I don't think when I listen

It was summer of 1996 and during my first semester at Berklee College of Music.
Some of my friends and I went to see an outdoor concert, I don't really remember which one, I saw many, many concerts that summer.
After the show, on our way back to the dorm, one guy asked me something which struck me as a really odd question.

He asked me, "so, what did you think?"

"Think?" I replied. "Think about what?"

"You know, what they were doing on stage... I'm not sure if I understood them... did you get it? I want to know what was going on."

"You were just there, weren't you? You experienced the whole thing as I did. You know what was going on."

Of course, being a music student, he wanted to be able to analyze the music to pieces and that's what the question was all about, but since I wasn't listening to the music that way, I couldn't satisfy his academic curiosity. Well, being a first semester student, I couldn't have been much of help for him anyway, but that's not really important. The point is, I would still answer him the same way today.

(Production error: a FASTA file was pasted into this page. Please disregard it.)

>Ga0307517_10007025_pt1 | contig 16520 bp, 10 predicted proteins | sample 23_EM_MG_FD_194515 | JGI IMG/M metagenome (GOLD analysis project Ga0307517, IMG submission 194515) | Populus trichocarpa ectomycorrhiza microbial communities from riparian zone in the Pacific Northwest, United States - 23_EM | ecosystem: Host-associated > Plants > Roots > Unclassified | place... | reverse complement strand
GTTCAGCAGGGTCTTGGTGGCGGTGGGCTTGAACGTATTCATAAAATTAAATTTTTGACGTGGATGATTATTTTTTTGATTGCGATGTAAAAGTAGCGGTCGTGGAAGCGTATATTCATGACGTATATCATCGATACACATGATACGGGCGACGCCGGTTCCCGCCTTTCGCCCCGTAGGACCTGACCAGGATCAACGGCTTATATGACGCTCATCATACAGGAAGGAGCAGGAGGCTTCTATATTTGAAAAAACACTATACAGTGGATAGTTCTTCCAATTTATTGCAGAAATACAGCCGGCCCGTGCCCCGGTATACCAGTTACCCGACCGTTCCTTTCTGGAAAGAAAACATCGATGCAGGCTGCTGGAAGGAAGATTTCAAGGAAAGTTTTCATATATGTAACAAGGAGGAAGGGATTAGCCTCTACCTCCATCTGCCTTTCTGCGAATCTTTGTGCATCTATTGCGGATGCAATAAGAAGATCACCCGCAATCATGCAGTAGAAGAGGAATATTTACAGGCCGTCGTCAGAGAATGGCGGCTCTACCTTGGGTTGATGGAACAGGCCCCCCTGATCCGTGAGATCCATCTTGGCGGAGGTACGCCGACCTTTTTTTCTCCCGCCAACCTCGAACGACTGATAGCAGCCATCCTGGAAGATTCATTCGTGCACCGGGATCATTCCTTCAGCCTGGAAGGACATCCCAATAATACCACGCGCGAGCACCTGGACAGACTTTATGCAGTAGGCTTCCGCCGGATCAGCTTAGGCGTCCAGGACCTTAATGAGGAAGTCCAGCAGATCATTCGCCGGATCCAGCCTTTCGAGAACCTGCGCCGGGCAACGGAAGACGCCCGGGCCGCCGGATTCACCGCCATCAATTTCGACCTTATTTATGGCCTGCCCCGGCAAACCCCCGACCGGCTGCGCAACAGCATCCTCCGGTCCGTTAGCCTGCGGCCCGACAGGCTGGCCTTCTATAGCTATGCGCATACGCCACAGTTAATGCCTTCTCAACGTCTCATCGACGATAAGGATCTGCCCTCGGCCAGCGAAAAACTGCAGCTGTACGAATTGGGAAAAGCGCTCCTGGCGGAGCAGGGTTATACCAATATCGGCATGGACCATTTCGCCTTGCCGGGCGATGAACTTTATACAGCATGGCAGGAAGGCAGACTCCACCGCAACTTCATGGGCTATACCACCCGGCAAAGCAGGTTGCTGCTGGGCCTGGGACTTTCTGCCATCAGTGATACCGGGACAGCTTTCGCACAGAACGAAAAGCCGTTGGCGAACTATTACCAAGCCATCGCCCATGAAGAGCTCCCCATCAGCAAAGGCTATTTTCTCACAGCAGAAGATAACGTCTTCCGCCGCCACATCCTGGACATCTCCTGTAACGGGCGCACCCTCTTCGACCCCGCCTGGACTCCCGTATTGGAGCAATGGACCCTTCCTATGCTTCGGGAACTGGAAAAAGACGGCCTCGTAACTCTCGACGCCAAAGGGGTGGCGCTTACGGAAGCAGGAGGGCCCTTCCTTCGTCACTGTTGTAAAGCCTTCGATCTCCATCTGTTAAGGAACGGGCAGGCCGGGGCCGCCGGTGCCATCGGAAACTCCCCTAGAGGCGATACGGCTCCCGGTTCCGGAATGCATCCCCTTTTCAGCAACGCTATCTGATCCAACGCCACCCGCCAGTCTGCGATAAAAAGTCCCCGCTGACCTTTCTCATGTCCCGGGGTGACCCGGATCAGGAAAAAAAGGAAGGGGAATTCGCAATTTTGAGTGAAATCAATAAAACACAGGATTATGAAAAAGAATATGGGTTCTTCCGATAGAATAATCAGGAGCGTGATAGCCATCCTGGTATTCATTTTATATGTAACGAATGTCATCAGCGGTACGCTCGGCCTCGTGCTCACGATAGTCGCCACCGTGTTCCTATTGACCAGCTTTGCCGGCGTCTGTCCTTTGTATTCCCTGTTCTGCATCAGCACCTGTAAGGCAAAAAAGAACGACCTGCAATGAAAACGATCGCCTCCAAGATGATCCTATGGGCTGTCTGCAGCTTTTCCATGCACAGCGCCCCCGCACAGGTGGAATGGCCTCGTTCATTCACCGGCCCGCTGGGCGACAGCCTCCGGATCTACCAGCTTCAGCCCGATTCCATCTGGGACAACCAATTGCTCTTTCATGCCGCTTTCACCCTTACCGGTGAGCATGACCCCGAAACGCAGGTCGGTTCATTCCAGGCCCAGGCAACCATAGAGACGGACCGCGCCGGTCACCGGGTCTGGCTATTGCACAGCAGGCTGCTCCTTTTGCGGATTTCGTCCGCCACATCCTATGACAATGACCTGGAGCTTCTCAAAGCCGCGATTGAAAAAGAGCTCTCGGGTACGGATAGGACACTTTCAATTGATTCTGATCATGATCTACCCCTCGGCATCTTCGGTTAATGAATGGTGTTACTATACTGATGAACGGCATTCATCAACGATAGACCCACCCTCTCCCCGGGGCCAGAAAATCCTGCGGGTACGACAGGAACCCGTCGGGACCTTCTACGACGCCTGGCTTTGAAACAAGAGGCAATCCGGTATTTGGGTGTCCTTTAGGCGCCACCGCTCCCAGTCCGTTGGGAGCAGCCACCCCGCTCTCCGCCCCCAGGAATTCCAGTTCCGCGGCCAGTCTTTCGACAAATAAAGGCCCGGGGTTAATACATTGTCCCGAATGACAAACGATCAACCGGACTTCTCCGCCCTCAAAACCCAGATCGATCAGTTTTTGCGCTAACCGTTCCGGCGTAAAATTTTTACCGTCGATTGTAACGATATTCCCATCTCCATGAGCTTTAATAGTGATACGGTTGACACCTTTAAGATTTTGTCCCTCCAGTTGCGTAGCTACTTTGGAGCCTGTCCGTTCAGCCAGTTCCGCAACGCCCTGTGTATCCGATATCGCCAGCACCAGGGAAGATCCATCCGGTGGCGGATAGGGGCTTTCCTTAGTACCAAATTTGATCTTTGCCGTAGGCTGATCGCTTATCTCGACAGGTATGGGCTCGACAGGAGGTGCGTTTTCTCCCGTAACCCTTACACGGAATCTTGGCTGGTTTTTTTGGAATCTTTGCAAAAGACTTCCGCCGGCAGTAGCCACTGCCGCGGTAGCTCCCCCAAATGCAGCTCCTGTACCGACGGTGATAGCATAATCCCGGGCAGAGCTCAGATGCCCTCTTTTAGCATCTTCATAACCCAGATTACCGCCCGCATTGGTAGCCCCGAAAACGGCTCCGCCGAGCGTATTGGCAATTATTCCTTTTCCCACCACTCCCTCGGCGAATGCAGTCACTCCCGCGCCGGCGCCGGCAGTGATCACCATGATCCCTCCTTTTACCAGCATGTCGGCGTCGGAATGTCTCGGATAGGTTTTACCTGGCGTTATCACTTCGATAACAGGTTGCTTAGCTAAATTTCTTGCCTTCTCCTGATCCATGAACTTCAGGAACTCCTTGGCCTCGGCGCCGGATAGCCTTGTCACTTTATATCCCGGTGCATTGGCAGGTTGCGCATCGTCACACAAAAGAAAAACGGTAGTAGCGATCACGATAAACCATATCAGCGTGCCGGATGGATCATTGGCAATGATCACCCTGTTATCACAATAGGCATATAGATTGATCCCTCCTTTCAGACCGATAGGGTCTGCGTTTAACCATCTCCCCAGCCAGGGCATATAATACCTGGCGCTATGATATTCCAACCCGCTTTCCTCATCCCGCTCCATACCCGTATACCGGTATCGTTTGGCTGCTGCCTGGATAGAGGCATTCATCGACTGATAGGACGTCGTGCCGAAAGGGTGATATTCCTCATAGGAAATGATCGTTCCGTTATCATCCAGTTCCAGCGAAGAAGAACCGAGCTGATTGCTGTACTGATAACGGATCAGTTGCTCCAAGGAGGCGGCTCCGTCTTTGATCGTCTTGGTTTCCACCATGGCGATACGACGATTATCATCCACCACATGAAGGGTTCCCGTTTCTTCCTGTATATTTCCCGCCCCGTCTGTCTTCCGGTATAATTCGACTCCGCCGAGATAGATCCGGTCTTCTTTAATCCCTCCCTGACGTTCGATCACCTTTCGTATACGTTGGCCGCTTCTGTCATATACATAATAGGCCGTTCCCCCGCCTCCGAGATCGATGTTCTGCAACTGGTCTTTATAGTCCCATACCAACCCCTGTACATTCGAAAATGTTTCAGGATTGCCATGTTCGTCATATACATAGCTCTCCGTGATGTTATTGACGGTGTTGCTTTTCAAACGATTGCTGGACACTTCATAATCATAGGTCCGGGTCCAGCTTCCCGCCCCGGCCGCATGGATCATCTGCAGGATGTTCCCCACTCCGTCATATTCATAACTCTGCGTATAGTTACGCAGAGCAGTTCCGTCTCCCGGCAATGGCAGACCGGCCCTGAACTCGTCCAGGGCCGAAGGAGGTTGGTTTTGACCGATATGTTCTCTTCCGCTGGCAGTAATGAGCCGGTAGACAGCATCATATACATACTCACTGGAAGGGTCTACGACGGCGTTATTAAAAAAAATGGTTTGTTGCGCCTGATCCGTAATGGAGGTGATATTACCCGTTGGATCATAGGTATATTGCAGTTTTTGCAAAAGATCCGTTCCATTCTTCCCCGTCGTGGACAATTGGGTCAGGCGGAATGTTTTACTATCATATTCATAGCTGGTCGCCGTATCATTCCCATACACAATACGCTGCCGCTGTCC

I think that was the first time someone asked me to share my analysis of a concert that I'd just seen. Over the years, I've learned that it is something a lot of musicians do - analyze what they hear and put it into words as they listen. And I believe they are missing so much by doing that.

It's not that I can't analyze it, just for the record, and I do when I have to - when I sit down and study music, I do. But definitely not when I'm enjoying music in the audience.

It is especially disturbing when someone whispers to me while a tune is being played and goes, "hey, what time signature is this?" Truth is, I don't count when I listen to music. I don't try to figure out the scale the saxophonist is playing. I don't care what kind of voicing the pianist is using. And I don't want to describe or explain what's going on. I just want to absorb the entire event as it is. When you allow yourself to take it in as a whole, you know what's going on. And the whole experience leaves something in you. A feeling, an emotion, something you cannot put into words. That's the gem, that's the magic.

I don't think while I listen to music. When you listen to music, you don't have to describe anything with words (unless that's your job). In fact, even a million words won't add up to that beautiful single note you just heard, so why bother?

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